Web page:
As the War in Afghanistan winds down, a familiar debate rages Washington: America’s defense spending returned to the chopping block when Defense Secretary Chuck Hagel announced his proposed cuts to the Pentagon’s 2015 budget. Defense expenditure was already scheduled to be nearly halved from a high of 20 percent of the Federal budget during the height of the Iraq War: planned defense spending amounted to 13 percent of the 2015 budget before Secretary Hagel’s announcement. During the reveal of the plan, Hagel emphasized that the new focus of the armed forces would be on high tech and affordable solutions to crises.
Critics of the program oppose the dramatic reductions, slated to reduce active US Army personnel by nearly 20 percent to troop levels not seen since 1940. If cuts continued at this rate into 2016, the US Army would shrink from the second largest force in the world to the forth, behind India and North Korea (a country the size of the state of Pennsylvania). The Pentagon estimates this shrinkage will nearly half its operational capabilities: no longer will the Army be able to effectively fight on two fronts. But the more poignant comparison isn’t between 1940 and 2015: it’s between 1947 and today. At the dawn of the nuclear age there was a belief that land war was obsolete, and overbearing aeronaval power and strong nuclear triads would decide future conflicts. Then came Korea and Vietnam, two conflicts in which a resource hungry army struggled to hold its own.
Secretary Hagel spoke of the preeminent importance of American sea and airpower, especially during the so-called “Pivot to Asia.” He emphasized the synergy between his plan and the new air-sea battle doctrine. This is a play on the venerated air-land battle concept, which propelled coalition forces to a lightning victory in the Gulf War. While Hagel’s plan guts the Army, slashes overall training exercises by over 80 percent, and forces the USAF to ground most of its aircraft, naval procurement is relatively untouched: ships scheduled for updates are getting them; all the carriers will remain online; and the Navy will receive two destroyers, two nuclear attack subs, and one overseas basing ship every year. Currently, the Navy has more battle fleet tonnage than the next thirteen fleets combined.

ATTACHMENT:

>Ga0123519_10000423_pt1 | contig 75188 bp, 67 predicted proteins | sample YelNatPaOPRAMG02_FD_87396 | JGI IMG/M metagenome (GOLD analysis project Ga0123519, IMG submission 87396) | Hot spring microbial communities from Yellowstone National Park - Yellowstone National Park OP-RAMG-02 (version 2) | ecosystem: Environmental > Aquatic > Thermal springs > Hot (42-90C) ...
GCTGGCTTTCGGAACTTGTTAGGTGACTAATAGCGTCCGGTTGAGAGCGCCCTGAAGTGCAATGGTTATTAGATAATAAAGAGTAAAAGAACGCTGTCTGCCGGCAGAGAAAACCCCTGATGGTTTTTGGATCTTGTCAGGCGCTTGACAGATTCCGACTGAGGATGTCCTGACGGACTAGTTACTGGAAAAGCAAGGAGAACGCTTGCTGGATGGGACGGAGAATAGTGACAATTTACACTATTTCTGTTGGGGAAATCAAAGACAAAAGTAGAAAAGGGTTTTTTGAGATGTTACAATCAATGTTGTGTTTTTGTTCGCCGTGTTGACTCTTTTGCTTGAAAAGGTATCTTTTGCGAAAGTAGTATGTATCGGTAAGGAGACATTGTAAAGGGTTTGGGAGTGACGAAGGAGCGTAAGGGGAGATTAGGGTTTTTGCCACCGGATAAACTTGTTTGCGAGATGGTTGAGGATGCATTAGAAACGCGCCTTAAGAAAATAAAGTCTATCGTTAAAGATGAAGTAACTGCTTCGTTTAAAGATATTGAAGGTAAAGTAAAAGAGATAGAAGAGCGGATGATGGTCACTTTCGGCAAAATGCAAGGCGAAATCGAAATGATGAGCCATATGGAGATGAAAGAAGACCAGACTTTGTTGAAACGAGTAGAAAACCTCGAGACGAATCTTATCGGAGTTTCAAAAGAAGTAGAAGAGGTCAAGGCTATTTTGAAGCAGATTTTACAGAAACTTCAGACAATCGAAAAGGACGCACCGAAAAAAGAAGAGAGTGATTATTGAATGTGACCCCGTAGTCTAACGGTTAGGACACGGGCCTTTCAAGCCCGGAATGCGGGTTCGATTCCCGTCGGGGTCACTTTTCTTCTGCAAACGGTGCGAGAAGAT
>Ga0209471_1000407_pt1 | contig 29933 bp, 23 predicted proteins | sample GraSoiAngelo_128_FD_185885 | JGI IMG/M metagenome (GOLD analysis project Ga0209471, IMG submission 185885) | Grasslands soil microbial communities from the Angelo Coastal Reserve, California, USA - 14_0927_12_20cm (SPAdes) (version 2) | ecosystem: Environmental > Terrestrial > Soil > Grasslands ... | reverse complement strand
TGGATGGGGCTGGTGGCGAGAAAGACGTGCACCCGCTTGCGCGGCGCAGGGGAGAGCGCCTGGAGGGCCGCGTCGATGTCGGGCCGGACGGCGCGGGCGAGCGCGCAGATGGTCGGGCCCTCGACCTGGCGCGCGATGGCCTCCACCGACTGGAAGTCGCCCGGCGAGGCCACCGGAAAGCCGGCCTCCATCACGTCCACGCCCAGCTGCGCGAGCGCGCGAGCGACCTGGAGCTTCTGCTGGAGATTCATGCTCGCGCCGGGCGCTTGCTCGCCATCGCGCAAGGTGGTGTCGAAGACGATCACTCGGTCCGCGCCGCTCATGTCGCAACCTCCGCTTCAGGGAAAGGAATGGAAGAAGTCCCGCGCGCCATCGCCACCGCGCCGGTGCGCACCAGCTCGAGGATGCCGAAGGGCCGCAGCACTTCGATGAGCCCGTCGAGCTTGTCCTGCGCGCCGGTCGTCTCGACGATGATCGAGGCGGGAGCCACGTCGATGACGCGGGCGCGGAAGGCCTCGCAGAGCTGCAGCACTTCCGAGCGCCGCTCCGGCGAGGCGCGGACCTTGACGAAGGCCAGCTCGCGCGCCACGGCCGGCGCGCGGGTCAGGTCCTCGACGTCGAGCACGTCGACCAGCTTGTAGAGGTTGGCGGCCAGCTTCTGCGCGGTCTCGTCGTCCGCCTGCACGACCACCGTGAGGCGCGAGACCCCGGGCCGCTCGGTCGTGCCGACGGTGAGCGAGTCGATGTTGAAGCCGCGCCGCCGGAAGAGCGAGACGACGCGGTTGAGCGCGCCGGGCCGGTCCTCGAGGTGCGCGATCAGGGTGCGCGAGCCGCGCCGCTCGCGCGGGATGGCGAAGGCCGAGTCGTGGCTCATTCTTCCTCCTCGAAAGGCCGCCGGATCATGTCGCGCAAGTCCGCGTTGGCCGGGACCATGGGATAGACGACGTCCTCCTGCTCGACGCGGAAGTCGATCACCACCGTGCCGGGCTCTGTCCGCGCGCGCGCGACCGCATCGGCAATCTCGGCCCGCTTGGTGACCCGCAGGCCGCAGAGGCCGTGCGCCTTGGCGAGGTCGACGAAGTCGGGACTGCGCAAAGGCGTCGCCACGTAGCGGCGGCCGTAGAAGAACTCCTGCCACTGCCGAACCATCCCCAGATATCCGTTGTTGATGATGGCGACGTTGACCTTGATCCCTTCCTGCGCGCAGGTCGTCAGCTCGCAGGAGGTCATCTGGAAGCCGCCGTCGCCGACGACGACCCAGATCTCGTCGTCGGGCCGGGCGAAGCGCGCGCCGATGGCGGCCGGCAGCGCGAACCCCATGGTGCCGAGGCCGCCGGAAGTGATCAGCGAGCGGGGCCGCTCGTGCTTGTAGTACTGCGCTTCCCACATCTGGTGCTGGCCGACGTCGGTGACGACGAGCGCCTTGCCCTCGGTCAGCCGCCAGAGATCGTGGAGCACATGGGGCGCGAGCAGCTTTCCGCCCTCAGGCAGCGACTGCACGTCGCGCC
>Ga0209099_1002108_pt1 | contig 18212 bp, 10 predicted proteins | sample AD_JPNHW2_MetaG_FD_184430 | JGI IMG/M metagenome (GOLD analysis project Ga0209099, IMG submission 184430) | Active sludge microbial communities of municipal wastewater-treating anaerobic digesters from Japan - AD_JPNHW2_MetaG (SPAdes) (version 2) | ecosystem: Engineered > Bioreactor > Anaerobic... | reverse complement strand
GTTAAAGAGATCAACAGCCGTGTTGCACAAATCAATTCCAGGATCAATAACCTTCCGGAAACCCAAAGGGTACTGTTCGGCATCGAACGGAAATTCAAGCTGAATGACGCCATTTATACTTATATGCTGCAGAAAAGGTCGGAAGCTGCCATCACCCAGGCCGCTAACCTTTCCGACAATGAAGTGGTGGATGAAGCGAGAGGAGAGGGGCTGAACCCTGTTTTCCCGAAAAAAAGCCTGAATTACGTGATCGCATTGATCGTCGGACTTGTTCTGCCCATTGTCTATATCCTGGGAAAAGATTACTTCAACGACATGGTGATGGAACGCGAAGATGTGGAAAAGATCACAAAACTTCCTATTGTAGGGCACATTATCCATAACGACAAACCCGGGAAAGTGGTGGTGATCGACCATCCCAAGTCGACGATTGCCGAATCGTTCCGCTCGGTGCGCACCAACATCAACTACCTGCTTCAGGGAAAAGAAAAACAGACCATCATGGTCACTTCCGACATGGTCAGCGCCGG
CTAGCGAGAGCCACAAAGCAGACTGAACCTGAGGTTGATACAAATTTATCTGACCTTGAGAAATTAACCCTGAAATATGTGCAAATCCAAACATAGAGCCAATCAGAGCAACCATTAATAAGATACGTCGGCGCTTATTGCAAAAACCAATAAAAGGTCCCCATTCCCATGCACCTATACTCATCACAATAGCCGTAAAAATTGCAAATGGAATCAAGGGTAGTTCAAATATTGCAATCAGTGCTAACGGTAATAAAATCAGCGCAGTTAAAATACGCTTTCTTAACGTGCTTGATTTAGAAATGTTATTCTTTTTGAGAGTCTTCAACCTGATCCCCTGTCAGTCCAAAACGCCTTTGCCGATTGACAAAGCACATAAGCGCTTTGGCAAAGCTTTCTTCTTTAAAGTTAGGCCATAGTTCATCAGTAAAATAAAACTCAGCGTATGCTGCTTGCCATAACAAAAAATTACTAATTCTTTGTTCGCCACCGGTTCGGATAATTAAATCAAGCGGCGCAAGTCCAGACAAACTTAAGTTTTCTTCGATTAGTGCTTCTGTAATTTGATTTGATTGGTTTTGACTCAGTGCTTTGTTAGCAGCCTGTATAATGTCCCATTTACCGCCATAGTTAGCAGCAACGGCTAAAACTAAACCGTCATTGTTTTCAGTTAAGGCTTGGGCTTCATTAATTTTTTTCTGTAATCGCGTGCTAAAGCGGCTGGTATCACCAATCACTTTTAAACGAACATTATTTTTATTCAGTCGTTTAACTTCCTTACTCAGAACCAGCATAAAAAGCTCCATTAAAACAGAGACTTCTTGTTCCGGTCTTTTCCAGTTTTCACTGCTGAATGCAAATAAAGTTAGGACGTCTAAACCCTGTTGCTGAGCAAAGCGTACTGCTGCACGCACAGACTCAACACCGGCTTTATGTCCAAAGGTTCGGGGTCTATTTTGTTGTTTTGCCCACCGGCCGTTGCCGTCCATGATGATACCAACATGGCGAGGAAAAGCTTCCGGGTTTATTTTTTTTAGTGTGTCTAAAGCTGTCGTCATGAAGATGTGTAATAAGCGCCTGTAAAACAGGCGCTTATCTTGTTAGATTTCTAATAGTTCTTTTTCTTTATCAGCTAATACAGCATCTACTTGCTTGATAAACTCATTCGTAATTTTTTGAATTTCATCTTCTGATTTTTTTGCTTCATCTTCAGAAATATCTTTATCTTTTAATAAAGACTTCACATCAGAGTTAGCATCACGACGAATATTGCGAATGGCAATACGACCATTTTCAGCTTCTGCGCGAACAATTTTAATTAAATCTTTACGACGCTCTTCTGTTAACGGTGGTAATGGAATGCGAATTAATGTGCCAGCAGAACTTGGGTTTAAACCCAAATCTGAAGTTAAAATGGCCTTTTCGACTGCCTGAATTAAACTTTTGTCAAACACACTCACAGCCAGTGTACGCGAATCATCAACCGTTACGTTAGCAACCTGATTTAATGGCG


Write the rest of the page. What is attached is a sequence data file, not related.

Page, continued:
Hagel’s advocacy of technological solutions to military problems is hypocritical. True, he marginally increased funding for special operations and cyber warfare units, as well as the F-35 fighter program. At various points in the plane’s controversial history, it’s nearly gone the way of the DD(X) Destroyer, The Cheyenne Attack Helicopter, the M16 Rifle Replacement, and the Dodo bird. To fund it, Hagel’s planners slashed other development projects, like the Ground Combat Vehicle program, designed to produce vehicles better prepared to keep soldiers safe against new threats like IEDs. They also cut entire platforms without suitable replacements, most notably the A-10 a rugged, robust, and survivable plane, an icon of the heyday of air-land battle in the 1980’s and 90’s—perhaps the US Army’s finest hour since the Second World War.
Most important, Hagel’s plan cuts the US Military’s best resource: people. Pay and raise freezes, a reduction to the commissary subsidy, rising healthcare and housing premiums, and forced retirement will sap the force of its best and brightest in a time when the administration promotes technological progress and doing more with less. Cuts will fall disproportionately hard on the civil affairs and psychological operations units that were the backbone of the counterinsurgency missions in Iraq and Afghanistan, laying off the veteran planners who should be reflecting on the lessons learned after a hard decade to refine strategies for the next war.
Army Secretary McHugh and Chief of Staff Ray Odierno warned the armed services committee that “Sequestration, budget cuts, and continuing fiscal uncertainty have placed us on the outer edge of acceptable risk for our future force.” Lawmakers must not taste the forbidden fruit and compromise our armed services: there is certainly no peace dividend to be found in our time.